“Moving forward, it is clear that the EPA cannot end mountaintop removal coal mining pollution without abolishing mountaintop removal all together,” continued Starbuck.

Since 1992, nearly 2,000 miles of Appalachian streams have been filled at a rate of 120 miles per year by surface mining practices.  A recent EPA study found elevated levels of highly toxic selenium in streams downstream from valley fills. These impairments are linked to contamination of surface water supplies and resulting health concerns, as well as widespread impacts to stream life in downstream rivers and streams.  Further, the estimated scale of deforestation from existing Appalachian surface mining operations is equivalent in size to the state of Delaware.

A paper released in January 2009 by a dozen leading scientists in the journal Science, concluded that mountaintop coal mining is so destructive that the government should stop giving out new permits all together. “The science is so overwhelming that the only conclusion that one can reach is that mountaintop mining needs to be stopped,” said Margaret Palmer, a professor at the University of Maryland Center for Environmental Sciences and the study’s lead author.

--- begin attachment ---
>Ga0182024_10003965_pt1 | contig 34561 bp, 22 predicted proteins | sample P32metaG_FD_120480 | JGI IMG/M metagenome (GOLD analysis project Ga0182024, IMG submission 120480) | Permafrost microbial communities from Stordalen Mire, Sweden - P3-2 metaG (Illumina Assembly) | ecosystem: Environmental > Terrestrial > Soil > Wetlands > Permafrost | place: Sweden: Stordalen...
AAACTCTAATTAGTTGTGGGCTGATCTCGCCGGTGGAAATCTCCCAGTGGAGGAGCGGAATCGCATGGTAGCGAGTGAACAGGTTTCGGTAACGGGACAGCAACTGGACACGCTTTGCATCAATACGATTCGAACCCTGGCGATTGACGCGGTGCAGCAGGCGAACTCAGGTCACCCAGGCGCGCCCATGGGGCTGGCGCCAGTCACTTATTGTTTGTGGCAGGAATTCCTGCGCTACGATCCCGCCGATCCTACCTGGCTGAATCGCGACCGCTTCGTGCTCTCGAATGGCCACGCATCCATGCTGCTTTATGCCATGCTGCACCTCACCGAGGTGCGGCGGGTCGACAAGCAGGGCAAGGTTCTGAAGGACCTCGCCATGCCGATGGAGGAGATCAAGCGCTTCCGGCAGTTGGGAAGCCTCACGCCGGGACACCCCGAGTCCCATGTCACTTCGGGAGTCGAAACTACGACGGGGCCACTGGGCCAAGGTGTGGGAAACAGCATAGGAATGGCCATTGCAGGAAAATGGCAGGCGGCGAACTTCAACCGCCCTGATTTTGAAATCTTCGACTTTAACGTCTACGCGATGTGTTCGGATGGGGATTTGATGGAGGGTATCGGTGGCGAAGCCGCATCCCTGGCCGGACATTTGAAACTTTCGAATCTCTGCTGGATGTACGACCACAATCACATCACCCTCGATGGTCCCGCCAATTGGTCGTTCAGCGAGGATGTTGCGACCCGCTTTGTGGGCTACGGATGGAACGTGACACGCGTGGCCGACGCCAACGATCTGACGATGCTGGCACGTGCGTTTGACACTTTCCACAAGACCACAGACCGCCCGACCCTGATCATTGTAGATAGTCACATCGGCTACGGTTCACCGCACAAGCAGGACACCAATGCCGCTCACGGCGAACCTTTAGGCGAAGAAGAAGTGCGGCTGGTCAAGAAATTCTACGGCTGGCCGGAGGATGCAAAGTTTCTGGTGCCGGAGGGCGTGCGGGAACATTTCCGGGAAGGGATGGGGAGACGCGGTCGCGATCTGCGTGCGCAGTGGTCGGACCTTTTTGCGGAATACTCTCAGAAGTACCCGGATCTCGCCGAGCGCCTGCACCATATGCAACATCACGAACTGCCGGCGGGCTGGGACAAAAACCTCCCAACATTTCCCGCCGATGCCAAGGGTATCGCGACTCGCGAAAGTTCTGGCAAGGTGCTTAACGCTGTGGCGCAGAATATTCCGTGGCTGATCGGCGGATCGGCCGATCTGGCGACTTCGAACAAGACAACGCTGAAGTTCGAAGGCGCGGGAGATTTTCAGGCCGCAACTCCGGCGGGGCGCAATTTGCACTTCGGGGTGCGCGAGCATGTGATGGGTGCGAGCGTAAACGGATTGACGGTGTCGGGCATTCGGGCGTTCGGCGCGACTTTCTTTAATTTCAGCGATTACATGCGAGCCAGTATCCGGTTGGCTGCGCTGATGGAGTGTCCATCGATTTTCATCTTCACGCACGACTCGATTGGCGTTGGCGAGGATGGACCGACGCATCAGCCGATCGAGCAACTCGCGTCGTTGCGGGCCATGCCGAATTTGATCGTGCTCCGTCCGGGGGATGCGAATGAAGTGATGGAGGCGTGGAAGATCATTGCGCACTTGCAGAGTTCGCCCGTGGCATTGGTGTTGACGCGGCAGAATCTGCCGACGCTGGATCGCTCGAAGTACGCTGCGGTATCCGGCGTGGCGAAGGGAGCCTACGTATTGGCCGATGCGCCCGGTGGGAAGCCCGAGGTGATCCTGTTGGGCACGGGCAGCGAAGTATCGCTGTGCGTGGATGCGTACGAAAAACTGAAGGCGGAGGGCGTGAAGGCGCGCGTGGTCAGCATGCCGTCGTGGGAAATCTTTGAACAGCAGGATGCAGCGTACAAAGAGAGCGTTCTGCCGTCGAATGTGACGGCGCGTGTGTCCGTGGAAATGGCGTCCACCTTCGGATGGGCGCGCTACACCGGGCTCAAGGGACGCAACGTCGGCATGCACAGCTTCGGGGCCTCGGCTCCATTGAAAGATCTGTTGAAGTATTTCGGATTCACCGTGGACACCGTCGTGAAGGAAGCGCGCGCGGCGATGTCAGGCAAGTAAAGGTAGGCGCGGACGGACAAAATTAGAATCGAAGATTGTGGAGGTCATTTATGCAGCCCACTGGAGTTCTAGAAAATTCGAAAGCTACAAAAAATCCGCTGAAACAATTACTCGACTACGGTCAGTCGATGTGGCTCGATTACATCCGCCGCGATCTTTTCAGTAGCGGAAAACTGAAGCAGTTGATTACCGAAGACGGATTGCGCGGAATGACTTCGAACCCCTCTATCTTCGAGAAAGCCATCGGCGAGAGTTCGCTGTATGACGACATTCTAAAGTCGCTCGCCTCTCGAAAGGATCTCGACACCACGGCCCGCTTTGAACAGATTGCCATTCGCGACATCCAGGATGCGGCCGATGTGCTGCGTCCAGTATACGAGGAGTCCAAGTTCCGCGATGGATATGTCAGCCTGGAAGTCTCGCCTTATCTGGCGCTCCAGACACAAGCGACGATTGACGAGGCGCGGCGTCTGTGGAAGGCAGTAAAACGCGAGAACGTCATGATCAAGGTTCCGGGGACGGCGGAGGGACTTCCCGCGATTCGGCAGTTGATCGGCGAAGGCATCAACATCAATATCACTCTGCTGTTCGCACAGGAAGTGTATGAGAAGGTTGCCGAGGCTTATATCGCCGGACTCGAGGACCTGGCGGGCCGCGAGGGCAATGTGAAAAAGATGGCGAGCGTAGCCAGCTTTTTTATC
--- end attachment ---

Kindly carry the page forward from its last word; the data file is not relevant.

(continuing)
The Pine Creek permit is currently awaiting approval from the Army Corps of Engineers.


Notes to Editor
For more information on the EPA’s decision about the Pine Creek mine permit:……

For more information on the Pine Creek permit:

For background on EPA guidelines and conductivity levels:
The new EPA guidelines were designed to gauge the health of nearby streams based on their levels of conductivity, which is an indicator of water’s purity. The runoff from Appalachian mines contains toxins like magnesium, sulfate, bicarbonate, and potassium — all ions that raise conductivity levels. The higher the conductivity, the tougher it is for aquatic life to survive.

EPA is warning that water pollution from these mining operations dangerously increases the electrical conductivity of streams. Under the guidelines, the EPA believes any mining proposals with predicted conductivity levels of 300 or below is generally okay. Anything above 500 is considered by EPA “to be associated with impacts that may rise to the level of exceedances of narrative state water quality standards.”